New calendar year. Same Saturday Night Live season.
The inconsistencies of Season 43 continue, with each solid sketch paired with one that either makes you shake your head, stare in silence, or reach for the remote. On paper, having Sam Rockwell host seemed like a slam-dunk. His quirky energy, off-kilter presence, and comedic timing seemed tailor-made for the show. In actuality, the overall vibe was off, with Rockwell often trying to drag sketches into being rather than simply serving them. Such dragging sometimes led to flop sweat, other times to FCC violations. When sketches worked, it was a relief. But things rarely worked.
But rarely is enough for our purposes here. The political cold open did not feature Alec Baldwin, but had another famous face delight the crowd. On top of that, two segments reinforced the show's most powerful theme this season. Here are three segments people will be talking about until Jessica Chastain hosts next week.
Addressing something as serious as the Time's Up movement at something as normally frivolous as the Golden Globes gave many entertainment outlets a challenge they rarely met this past weekend. Tonally bizarre, clueless and often unintentionally underscoring the very issues they should have been condemning, the coverage outraged many. Those more comfortable with a Mani-Cam versus horrible men were left scrambling to save face.
This sketch plays into the show's central strength this year: The ability to address the post-Harvey Weinstein world while acknowledging its status as a continuum of the status quo before those revelations were made public. Cecily Strong in particular has served as the show's primary voice of outrage, spitting out venomous lines with such skill that the audience often misses the import of the message. ("Before women were brave, this next segment was called 'Puke Or Barf,' but now it's called 'I Respect Her Choice'!") The anger fueling Strong's journalist is masked by a cheery demeanor, the façade of which peels off before our very eyes. Add this to the growing list of sketches in which SNL serves as a central voice at this stage of cultural history.
Morning Joe Michael Wolff Cold Open
Casting alumni is a tricky proposition. SNL constantly honors its past by including it in its present, and it inevitably sparks conversation. (Like this one!) With something like Tina Fey playing Sarah Palin, you ended up with an alumna playing a three-dimensional character. Here? You get Bill Murray playing Bill Murray while everyone else calls him Steve Bannon.
Is that a bad thing? Hardly! Murray's shtick is what it is at this point, and if he's not in a Sofia Coppola movie, he's pretty much playing "Bill Murray," or at least the public version that shows up in films, the stands of Wrigley Stadium or the stages of Studio 8H. People love "Bill," he gets to read cue cards without having to figure out what makes Bannon actually tick, and everyone moves on. There's nothing wrong with that, but there's nothing memorable beyond the Murray reveal here.
What makes this sketch work, when it does work, is another alumnus. Fred Armisen's Michael Wolff is a smarmy slow burn, a man who keeps feeding people greasy food in the form of tabloid journalism. He understands that simply saying words about Donald Trump will keep him in the eye of the media maelstrom, because even if what he says isn't true, many people WANT it to be true. Whereas Murray simply returned to SNL, Armisen performed at it. The discussion will center around the former, but the success of this sketch is due to the latter.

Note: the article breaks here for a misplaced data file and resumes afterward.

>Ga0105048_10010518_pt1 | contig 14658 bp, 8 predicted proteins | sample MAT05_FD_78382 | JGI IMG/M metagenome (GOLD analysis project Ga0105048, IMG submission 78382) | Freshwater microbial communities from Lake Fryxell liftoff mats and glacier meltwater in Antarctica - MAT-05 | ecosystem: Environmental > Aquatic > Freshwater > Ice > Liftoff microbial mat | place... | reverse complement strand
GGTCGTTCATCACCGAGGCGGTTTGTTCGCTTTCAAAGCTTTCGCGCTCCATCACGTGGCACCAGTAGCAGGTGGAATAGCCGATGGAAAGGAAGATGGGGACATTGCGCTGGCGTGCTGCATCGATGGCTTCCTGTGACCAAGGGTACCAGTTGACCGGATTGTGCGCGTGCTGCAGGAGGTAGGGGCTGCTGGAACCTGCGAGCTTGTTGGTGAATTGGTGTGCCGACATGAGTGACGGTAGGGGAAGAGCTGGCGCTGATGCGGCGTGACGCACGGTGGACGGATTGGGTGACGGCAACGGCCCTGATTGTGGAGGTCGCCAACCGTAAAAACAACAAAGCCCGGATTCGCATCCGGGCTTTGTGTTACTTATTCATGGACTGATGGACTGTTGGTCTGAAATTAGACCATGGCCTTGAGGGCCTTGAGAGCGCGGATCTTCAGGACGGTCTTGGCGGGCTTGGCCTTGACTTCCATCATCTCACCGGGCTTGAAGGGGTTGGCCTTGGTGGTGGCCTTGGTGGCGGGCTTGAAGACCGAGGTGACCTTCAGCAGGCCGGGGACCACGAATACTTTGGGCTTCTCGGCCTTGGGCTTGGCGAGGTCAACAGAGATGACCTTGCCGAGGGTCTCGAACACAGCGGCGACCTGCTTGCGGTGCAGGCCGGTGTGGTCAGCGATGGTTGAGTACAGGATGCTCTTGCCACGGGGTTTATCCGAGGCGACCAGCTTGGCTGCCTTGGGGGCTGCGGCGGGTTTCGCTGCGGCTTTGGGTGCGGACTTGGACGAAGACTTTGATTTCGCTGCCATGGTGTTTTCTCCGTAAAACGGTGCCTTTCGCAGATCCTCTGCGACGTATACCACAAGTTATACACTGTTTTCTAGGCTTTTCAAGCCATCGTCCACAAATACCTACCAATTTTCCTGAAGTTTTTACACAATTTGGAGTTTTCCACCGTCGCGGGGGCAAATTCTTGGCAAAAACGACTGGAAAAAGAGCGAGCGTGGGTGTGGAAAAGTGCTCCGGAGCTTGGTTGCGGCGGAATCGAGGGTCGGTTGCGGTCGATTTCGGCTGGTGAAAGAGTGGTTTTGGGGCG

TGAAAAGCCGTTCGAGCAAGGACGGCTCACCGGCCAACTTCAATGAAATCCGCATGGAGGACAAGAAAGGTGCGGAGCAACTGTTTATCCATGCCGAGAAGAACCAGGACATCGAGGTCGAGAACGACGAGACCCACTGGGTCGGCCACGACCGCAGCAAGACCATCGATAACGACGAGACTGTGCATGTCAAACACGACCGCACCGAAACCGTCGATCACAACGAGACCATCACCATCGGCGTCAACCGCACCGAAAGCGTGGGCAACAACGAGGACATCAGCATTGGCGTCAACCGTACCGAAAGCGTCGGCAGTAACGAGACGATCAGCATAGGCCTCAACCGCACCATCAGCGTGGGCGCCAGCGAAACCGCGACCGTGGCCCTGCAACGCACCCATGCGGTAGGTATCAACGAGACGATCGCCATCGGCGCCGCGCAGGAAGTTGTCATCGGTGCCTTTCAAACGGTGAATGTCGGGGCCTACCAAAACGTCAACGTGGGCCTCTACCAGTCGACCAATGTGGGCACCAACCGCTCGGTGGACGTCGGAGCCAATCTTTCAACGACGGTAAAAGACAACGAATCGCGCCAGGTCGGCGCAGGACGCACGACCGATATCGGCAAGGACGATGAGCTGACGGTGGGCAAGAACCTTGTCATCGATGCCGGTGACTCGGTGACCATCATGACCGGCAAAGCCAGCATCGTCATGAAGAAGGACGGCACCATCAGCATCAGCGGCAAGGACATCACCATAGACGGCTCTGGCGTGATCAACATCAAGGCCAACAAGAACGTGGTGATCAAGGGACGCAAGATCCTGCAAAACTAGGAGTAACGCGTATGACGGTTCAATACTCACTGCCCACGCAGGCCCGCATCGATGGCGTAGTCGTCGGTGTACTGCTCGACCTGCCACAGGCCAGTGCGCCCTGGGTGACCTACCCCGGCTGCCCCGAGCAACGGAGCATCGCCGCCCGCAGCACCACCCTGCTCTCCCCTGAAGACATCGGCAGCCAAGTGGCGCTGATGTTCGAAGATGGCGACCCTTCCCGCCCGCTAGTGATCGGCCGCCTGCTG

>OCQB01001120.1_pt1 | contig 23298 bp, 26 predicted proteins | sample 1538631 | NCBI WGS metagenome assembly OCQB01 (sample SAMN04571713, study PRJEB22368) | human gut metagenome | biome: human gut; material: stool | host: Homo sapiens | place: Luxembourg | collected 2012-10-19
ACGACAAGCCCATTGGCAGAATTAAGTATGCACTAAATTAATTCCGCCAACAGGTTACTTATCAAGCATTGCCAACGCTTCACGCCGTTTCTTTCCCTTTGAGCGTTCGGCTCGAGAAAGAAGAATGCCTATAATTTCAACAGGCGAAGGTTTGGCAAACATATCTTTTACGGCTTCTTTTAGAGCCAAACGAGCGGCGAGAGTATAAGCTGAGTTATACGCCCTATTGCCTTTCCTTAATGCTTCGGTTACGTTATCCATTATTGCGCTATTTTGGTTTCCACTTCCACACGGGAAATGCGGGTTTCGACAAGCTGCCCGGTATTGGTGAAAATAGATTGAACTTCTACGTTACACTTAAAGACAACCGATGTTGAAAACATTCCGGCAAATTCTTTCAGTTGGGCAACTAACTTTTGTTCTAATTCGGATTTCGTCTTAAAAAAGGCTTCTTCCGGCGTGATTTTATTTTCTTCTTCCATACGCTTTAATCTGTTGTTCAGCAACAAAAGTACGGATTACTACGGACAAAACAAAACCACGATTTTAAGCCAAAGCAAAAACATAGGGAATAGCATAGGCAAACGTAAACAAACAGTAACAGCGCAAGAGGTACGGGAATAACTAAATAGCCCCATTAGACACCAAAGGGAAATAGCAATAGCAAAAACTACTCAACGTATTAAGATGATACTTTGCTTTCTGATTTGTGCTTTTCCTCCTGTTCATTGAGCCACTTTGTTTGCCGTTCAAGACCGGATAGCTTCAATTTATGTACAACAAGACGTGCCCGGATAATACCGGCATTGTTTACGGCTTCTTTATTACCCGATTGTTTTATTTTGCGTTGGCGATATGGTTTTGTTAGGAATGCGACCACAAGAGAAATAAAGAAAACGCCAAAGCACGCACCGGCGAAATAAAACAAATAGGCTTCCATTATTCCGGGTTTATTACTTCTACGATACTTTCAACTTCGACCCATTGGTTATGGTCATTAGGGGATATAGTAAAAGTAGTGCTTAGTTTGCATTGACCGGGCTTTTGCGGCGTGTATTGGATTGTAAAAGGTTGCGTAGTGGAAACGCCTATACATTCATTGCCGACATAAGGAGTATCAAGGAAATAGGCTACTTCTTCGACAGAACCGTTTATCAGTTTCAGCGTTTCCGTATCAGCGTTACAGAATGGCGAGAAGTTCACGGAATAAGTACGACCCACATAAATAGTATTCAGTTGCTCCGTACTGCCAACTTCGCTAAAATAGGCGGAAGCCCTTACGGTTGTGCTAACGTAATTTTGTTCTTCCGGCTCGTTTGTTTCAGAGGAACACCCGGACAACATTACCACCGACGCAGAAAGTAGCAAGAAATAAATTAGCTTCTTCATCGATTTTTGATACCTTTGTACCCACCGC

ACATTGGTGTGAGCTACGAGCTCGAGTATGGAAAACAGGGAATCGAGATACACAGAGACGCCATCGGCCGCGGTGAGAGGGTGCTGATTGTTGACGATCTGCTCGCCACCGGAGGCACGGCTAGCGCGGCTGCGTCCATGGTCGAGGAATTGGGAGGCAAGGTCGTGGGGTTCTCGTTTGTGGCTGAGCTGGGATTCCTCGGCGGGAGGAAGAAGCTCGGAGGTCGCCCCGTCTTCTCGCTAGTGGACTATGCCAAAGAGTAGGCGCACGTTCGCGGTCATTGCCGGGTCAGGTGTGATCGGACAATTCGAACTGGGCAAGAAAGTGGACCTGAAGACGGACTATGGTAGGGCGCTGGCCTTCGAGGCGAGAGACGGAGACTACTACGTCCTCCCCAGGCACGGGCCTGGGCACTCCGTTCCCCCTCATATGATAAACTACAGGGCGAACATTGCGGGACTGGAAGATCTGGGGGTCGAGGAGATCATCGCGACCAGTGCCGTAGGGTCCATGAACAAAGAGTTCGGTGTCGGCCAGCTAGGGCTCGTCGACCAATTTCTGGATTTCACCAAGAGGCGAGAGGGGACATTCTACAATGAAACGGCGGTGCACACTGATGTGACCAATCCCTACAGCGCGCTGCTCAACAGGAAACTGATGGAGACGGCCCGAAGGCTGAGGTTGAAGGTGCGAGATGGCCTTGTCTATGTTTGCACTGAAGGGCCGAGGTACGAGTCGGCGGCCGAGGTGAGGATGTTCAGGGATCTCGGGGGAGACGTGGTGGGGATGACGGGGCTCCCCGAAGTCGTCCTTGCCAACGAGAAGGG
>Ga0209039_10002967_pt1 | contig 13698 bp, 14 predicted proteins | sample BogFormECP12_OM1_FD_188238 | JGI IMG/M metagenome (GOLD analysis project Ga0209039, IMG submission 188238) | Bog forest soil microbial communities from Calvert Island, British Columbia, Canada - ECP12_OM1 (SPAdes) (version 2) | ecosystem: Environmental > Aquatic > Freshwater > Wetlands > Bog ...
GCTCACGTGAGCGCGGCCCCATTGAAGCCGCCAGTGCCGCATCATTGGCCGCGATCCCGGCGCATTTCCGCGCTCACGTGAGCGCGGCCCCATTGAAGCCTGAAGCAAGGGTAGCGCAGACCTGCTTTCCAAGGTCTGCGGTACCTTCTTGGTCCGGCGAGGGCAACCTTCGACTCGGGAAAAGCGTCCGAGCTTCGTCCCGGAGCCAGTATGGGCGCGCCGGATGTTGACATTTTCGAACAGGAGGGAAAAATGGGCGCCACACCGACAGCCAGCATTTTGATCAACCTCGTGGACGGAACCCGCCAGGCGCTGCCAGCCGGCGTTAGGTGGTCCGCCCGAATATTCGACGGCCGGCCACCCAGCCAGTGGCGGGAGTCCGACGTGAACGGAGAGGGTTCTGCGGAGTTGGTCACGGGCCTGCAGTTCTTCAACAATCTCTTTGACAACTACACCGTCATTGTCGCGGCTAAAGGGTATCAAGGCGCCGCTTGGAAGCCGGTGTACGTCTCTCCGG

Weekend Update: Aidy Bryant
SNL is many things: A historically significant television show, a breeding ground for American comedic talent, a satirical check on power. It's also a machine, churning out episodes at a pace that can stifle individual voices for the sake of the show's brand. While that brand can (and has) evolved depending on the cast and the era, most SNL sketches sound like SNL more than they sound like the Not Ready For Primetime Players. That formula has propelled the show into its fifth decade, but also keeps the actors onscreen slightly distanced from the viewing audience at home.
That's why it's amazing when segments like this air. Bryant started on the show in Season 38, and has been a stalwart member of the cast ever since. But this might be one of the only times in which we've seen Bryant talk directly to the camera in her own voice. This isn't Bill Murray as "Bill Murray"; rather, it's Bryant herself being vulnerable and open on live television. Bryant, along with writers Anna Drezen and Sudi Green, do an amazing job here of depicting the universal as deeply personal. She's talking about the "tornado" of self-lacerating thoughts that populate her brain, her daily private shaming rituals, and her need to make her message palatable to those that rarely pay it any heed. Yes, it's a hyper-real depiction, but it's still real all the same.
And yet, it's ultimately uplifting: When she suggests that a week-long shaming shouldn't have been necessary for Mark Wahlberg to donate his $1.5 million earnings for his All The Money In The World reshoots, half the audience broke out in instantaneous applause. Bryant connected with the audience, and that connection is a powerful tool that SNL rarely attempts to use. There's a reason most people think the first cast that they watched is the "best" cast the show ever had. We form bonds with these people, even if they are ephemeral and one-way. Having that connect extend in a bidirectional manner doesn't happen often. But when it does, it's magic.